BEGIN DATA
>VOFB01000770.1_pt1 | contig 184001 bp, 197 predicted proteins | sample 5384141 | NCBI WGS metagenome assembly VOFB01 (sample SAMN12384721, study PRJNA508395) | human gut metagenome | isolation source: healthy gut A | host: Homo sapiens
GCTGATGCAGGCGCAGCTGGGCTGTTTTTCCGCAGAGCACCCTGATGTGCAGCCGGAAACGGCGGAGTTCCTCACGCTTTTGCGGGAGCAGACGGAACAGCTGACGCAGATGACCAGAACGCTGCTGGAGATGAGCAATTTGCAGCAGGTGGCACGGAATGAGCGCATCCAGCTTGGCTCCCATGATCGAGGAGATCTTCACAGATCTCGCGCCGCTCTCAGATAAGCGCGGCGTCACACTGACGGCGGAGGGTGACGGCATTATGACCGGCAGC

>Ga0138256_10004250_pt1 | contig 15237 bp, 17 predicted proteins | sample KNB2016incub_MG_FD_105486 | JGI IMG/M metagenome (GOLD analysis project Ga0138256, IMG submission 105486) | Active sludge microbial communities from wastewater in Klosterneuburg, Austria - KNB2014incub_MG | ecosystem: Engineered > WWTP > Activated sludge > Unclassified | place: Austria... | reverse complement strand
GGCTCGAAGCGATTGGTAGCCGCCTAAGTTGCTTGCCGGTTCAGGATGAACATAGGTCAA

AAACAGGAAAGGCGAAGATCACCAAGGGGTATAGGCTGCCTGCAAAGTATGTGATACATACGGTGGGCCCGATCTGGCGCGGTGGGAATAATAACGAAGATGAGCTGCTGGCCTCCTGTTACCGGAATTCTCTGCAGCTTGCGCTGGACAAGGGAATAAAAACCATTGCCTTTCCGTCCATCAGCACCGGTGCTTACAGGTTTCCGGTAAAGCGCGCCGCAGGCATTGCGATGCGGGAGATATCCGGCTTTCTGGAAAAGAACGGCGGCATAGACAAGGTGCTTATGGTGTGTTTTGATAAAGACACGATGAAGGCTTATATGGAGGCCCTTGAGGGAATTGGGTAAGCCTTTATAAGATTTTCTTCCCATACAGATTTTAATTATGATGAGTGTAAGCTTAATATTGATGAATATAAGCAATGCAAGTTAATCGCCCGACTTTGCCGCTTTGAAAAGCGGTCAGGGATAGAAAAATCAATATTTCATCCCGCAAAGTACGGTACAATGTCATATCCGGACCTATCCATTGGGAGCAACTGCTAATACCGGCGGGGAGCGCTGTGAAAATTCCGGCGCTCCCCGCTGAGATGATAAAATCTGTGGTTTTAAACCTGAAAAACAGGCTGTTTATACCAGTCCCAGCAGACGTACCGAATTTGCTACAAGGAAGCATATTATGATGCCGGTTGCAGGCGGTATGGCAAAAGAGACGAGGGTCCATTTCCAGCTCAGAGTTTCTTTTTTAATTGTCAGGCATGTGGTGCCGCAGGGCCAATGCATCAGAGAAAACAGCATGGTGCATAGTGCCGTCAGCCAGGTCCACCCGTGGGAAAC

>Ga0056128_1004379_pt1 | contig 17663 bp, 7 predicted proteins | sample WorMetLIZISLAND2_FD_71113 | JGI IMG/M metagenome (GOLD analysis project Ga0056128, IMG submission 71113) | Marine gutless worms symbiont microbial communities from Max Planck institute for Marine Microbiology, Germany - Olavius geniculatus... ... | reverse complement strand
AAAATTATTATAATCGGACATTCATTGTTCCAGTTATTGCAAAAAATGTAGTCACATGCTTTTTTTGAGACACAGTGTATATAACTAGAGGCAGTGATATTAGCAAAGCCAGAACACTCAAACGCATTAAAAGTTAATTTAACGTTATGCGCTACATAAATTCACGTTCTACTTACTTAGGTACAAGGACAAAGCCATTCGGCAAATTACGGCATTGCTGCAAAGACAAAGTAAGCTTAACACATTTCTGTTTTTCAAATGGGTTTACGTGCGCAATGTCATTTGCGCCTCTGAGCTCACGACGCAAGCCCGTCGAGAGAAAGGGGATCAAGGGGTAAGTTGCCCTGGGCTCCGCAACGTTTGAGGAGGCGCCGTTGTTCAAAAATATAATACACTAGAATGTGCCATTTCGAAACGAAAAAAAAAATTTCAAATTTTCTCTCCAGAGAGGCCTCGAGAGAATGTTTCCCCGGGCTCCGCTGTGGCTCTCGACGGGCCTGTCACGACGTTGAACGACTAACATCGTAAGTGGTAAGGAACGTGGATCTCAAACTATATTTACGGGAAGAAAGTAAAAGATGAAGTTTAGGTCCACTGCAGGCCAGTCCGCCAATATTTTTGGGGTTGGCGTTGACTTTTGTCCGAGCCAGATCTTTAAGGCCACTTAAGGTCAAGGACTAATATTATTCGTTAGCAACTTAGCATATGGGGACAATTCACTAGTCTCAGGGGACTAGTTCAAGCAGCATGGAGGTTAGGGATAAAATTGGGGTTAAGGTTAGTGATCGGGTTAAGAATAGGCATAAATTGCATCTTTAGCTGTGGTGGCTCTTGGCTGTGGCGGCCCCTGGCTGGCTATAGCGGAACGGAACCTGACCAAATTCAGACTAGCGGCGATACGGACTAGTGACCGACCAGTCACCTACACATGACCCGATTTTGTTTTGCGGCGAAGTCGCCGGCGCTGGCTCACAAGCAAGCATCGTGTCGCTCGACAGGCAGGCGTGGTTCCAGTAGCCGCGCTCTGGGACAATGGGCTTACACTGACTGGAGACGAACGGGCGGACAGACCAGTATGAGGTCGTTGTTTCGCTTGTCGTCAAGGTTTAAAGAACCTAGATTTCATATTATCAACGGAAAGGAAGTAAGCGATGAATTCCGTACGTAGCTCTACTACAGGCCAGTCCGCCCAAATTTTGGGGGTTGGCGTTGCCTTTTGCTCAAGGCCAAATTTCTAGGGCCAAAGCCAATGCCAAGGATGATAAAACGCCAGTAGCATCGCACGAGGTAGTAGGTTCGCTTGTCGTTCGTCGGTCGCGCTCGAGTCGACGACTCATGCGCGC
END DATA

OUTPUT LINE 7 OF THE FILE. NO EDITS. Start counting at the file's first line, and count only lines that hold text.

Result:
AAAATTATTATAATCGGACATTCATTGTTCCAGTTATTGCAAAAAATGTAGTCACATGCTTTTTTTGAGACACAGTGTATATAACTAGAGGCAGTGATATTAGCAAAGCCAGAACACTCAAACGCATTAAAAGTTAATTTAACGTTATGCGCTACATAAATTCACGTTCTACTTACTTAGGTACAAGGACAAAGCCATTCGGCAAATTACGGCATTGCTGCAAAGACAAAGTAAGCTTAACACATTTCTGTTTTTCAAATGGGTTTACGTGCGCAATGTCATTTGCGCCTCTGAGCTCACGACGCAAGCCCGTCGAGAGAAAGGGGATCAAGGGGTAAGTTGCCCTGGGCTCCGCAACGTTTGAGGAGGCGCCGTTGTTCAAAAATATAATACACTAGAATGTGCCATTTCGAAACGAAAAAAAAAATTTCAAATTTTCTCTCCAGAGAGGCCTCGAGAGAATGTTTCCCCGGGCTCCGCTGTGGCTCTCGACGGGCCTGTCACGACGTTGAACGACTAACATCGTAAGTGGTAAGGAACGTGGATCTCAAACTATATTTACGGGAAGAAAGTAAAAGATGAAGTTTAGGTCCACTGCAGGCCAGTCCGCCAATATTTTTGGGGTTGGCGTTGACTTTTGTCCGAGCCAGATCTTTAAGGCCACTTAAGGTCAAGGACTAATATTATTCGTTAGCAACTTAGCATATGGGGACAATTCACTAGTCTCAGGGGACTAGTTCAAGCAGCATGGAGGTTAGGGATAAAATTGGGGTTAAGGTTAGTGATCGGGTTAAGAATAGGCATAAATTGCATCTTTAGCTGTGGTGGCTCTTGGCTGTGGCGGCCCCTGGCTGGCTATAGCGGAACGGAACCTGACCAAATTCAGACTAGCGGCGATACGGACTAGTGACCGACCAGTCACCTACACATGACCCGATTTTGTTTTGCGGCGAAGTCGCCGGCGCTGGCTCACAAGCAAGCATCGTGTCGCTCGACAGGCAGGCGTGGTTCCAGTAGCCGCGCTCTGGGACAATGGGCTTACACTGACTGGAGACGAACGGGCGGACAGACCAGTATGAGGTCGTTGTTTCGCTTGTCGTCAAGGTTTAAAGAACCTAGATTTCATATTATCAACGGAAAGGAAGTAAGCGATGAATTCCGTACGTAGCTCTACTACAGGCCAGTCCGCCCAAATTTTGGGGGTTGGCGTTGCCTTTTGCTCAAGGCCAAATTTCTAGGGCCAAAGCCAATGCCAAGGATGATAAAACGCCAGTAGCATCGCACGAGGTAGTAGGTTCGCTTGTCGTTCGTCGGTCGCGCTCGAGTCGACGACTCATGCGCGC